In response to the Father's love, and in order that the purposes of the Father's heart might find their full accomplishment, He must go through death. In order that His Father might have the joy of having His many sons to surround Himself in glory, He must reach the Father in resurrection. For although He could be with the Father on this side of death, we could not be, for death was upon us; therefore, that the Father's purposes of love might be accomplished in our being brought to Him for His pleasure, Christ must needs go to the Father through death. But love in the heart of the Son towards the Father and towards His Church has proved itself equal to the occasion. It led Him down from the glory He had with the Father before the world was; it led Him through this world of sin and opposition, and also led Him through death, even the death of the cross. He had His Father's will and pleasure ever before Him, and in love He has removed, at infinite cost, all that stood in the way of that will and pleasure finding their full accomplishment. He found His delight in doing the will of Him who had sent Him. His was indeed a service of pure and perfect love.

In this we see that the Father's love to the Son and the Son's love to the Father are co-equal, co-infinite, and co-eternal, for in love the Divine Persons are necessarily one. There was no break or limit in the love of the Father, and there was no break or limit in the love of the Son. And the love of each has been fully reciprocated by the other. What an atmosphere of perfect rest, an atmosphere unknown to man until the blessed Son of God came into the world to make it known and to give our hearts to share in that rest of pure and perfect love that had ever been enjoyed by Himself!

The love of Christ to the saints.

I turn now to another side of our subject, namely, the love of Christ to His saints. (See chapter 15:9.) "As the Father hath loved Me, so have I loved you: continue ye in My love."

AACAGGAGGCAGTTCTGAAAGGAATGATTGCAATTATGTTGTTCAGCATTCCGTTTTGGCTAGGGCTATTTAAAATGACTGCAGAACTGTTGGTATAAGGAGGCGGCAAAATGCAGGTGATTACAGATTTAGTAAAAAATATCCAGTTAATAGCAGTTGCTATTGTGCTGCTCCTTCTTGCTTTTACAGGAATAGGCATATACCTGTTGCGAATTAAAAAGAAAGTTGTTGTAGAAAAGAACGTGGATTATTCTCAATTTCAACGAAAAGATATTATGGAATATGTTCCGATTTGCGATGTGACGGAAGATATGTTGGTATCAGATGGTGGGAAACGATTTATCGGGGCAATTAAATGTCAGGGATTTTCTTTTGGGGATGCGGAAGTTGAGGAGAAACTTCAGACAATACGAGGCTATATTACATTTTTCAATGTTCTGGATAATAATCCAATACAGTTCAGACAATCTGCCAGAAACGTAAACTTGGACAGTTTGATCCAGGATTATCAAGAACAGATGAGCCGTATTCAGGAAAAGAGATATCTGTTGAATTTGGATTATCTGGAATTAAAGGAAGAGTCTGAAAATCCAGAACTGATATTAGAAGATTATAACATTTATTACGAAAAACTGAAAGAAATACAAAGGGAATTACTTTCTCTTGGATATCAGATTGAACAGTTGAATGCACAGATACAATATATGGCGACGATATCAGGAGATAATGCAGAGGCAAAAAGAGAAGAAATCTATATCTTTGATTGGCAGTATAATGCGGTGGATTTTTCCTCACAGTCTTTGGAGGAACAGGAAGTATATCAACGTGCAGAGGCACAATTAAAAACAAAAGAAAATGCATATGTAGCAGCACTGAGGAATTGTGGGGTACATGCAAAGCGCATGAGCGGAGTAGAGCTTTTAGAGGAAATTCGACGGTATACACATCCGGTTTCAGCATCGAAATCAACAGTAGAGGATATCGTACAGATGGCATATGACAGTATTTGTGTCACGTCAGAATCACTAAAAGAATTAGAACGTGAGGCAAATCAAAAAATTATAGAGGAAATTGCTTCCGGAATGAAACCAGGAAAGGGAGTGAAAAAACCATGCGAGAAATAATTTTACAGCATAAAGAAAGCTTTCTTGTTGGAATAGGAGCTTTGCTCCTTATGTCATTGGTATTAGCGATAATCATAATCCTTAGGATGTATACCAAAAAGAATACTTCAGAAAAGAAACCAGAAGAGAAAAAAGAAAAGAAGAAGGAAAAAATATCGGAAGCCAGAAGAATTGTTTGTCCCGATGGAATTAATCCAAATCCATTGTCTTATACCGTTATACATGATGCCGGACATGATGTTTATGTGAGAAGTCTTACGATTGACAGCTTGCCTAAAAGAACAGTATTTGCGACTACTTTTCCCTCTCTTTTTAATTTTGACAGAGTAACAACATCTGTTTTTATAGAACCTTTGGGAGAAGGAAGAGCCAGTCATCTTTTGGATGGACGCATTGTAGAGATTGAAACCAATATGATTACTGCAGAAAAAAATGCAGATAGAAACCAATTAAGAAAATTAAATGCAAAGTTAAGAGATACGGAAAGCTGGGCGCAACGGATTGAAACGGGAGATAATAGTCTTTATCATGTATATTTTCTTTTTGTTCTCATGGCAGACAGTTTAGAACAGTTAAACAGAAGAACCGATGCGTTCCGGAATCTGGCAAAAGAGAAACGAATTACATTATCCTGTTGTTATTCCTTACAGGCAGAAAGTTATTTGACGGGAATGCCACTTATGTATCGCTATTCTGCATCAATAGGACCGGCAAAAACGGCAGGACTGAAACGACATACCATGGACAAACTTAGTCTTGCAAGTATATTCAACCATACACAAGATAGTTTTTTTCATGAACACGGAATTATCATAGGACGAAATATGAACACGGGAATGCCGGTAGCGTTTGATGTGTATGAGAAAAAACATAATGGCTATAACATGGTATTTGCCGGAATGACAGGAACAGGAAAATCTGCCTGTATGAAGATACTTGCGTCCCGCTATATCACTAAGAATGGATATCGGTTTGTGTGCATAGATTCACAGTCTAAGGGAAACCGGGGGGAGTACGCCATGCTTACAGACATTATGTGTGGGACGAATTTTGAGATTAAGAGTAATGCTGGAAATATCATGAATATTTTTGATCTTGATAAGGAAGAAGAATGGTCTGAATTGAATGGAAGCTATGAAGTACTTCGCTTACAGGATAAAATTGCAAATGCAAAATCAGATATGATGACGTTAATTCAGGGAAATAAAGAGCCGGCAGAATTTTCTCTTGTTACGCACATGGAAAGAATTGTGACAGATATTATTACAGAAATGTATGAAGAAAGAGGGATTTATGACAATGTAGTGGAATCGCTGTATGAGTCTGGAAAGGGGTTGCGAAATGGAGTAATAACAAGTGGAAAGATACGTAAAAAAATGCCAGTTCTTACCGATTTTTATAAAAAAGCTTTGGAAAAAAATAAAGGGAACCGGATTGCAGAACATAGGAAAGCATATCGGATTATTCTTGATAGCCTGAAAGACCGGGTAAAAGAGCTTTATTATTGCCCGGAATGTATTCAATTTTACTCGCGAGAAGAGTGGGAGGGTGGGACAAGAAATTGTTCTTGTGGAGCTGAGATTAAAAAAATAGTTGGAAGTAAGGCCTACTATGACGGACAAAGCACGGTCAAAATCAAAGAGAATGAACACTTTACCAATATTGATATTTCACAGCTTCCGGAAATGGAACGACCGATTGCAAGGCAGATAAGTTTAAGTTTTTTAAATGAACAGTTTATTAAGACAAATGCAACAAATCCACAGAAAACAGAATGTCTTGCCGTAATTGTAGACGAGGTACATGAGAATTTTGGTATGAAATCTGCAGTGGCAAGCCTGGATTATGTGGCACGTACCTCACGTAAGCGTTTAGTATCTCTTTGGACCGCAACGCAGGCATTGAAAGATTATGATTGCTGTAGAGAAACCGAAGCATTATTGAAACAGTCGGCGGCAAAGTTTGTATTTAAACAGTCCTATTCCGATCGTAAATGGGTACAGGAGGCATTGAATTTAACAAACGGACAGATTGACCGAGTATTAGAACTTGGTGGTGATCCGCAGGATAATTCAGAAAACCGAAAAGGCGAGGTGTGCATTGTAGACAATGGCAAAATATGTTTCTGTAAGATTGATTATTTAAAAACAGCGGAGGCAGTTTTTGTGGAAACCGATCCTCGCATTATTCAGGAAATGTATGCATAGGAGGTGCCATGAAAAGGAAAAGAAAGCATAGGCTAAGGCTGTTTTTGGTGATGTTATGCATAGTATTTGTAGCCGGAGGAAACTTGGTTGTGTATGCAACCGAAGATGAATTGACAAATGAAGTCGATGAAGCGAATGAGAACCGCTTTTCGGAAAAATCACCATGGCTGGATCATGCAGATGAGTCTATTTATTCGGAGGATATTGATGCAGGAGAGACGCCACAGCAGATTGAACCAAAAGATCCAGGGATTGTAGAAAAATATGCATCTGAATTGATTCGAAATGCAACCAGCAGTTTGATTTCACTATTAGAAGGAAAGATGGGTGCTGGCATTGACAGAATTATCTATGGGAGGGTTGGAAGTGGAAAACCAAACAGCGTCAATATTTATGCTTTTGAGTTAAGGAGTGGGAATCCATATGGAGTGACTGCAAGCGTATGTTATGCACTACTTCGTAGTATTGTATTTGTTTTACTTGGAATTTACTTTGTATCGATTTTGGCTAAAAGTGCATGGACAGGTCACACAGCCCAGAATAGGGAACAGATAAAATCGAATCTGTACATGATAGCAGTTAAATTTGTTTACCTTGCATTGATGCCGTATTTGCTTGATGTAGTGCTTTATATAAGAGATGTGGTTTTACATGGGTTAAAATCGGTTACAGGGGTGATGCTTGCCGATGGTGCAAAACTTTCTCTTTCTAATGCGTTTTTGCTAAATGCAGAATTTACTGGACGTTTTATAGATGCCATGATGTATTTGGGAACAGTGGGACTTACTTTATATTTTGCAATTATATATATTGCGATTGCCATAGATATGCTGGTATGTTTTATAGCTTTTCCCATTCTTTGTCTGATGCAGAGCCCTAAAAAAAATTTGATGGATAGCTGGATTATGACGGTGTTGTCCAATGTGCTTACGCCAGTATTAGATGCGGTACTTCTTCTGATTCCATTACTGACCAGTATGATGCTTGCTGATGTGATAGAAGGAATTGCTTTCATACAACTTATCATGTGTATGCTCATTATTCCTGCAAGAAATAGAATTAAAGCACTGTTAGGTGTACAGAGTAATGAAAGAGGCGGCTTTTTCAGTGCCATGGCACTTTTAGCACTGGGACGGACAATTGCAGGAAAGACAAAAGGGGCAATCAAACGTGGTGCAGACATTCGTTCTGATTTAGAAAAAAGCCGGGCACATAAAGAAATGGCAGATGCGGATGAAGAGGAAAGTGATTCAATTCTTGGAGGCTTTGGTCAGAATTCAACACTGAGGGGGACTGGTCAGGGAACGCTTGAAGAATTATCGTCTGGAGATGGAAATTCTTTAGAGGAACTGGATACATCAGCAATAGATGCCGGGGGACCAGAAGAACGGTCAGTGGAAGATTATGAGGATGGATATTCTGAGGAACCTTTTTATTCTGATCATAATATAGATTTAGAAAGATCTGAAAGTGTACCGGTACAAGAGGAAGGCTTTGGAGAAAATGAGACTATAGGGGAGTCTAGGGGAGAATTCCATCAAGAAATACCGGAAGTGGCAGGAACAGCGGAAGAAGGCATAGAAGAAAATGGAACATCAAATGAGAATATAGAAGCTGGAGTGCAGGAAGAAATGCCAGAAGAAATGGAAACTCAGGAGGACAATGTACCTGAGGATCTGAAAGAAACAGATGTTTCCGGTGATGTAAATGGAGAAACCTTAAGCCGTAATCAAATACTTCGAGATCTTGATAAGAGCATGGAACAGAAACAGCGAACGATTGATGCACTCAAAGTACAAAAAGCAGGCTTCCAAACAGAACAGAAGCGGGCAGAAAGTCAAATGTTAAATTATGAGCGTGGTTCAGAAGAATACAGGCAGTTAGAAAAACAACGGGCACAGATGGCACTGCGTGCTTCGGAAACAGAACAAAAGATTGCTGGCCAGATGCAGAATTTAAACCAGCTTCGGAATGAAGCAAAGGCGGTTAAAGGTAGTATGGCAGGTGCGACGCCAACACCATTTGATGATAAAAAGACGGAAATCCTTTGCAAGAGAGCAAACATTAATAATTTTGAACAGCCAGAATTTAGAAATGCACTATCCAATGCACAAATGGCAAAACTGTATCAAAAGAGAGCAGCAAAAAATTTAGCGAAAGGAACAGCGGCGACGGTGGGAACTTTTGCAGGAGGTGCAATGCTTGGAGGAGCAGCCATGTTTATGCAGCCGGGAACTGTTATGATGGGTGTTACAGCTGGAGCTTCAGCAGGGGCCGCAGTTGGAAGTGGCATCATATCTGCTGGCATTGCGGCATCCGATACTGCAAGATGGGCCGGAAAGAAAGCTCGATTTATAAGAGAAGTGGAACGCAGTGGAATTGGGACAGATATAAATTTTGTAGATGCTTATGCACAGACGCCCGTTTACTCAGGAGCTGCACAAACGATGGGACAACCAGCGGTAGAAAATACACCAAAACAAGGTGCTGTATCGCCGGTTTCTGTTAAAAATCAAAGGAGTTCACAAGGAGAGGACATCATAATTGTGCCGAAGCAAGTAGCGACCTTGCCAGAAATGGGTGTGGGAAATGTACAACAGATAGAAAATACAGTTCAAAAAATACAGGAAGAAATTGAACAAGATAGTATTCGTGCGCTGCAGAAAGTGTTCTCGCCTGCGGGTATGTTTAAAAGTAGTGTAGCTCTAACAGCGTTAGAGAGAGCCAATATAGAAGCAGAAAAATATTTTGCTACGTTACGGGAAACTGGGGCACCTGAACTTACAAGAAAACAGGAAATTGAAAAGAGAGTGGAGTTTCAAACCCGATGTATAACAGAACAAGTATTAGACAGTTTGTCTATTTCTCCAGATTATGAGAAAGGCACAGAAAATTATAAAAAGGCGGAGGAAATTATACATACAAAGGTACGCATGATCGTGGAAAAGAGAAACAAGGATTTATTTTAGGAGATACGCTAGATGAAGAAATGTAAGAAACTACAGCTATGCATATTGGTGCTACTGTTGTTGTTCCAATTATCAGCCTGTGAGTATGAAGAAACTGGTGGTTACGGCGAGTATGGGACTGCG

The disciples had heard Him speak of the Father's love to Him, and in some measure had discerned that He had been the object of that love; they had contemplated His glory, the glory of the only-begotten with the Father, and had heard the Father announce Him His beloved Son; they had contemplated the constancy and continuity of the Father's love towards Him, and had seen the perfect calm and rest of soul that He enjoyed in the realisation of that love. Now He tells them that as the Father had loved Him, so had He loved them, and that it was their privilege to continue in His love. As the Father had loved Him without measure, so had He loved them. As the Father had loved Him continuously, so had He loved them. As the Father had shown Him all things that He did Himself, so had He made known to them, His friends, all things that He had heard of His Father. And as the Father had given Him all things, so He, in the greatness of His love, has given us to share all things with Himself. Even the glory that has been given to Him He has given unto us, and every spiritual blessing He has given us to share in association with Himself.

We need again and again to have our hearts reminded of the fervency and freshness of the present love of Christ, for nothing is so soon lost by us as the enjoyment of divine love. First love was very soon left by the Church, but the Lord still lives and loves His Church unchangingly, and I think that in the closing days of the Church's history on earth He is by His Spirit causing His love to be brought before us in a very special way, to the end that we might take up the cry of the Spirit and the Bride, and in true affection invite our Lord to come.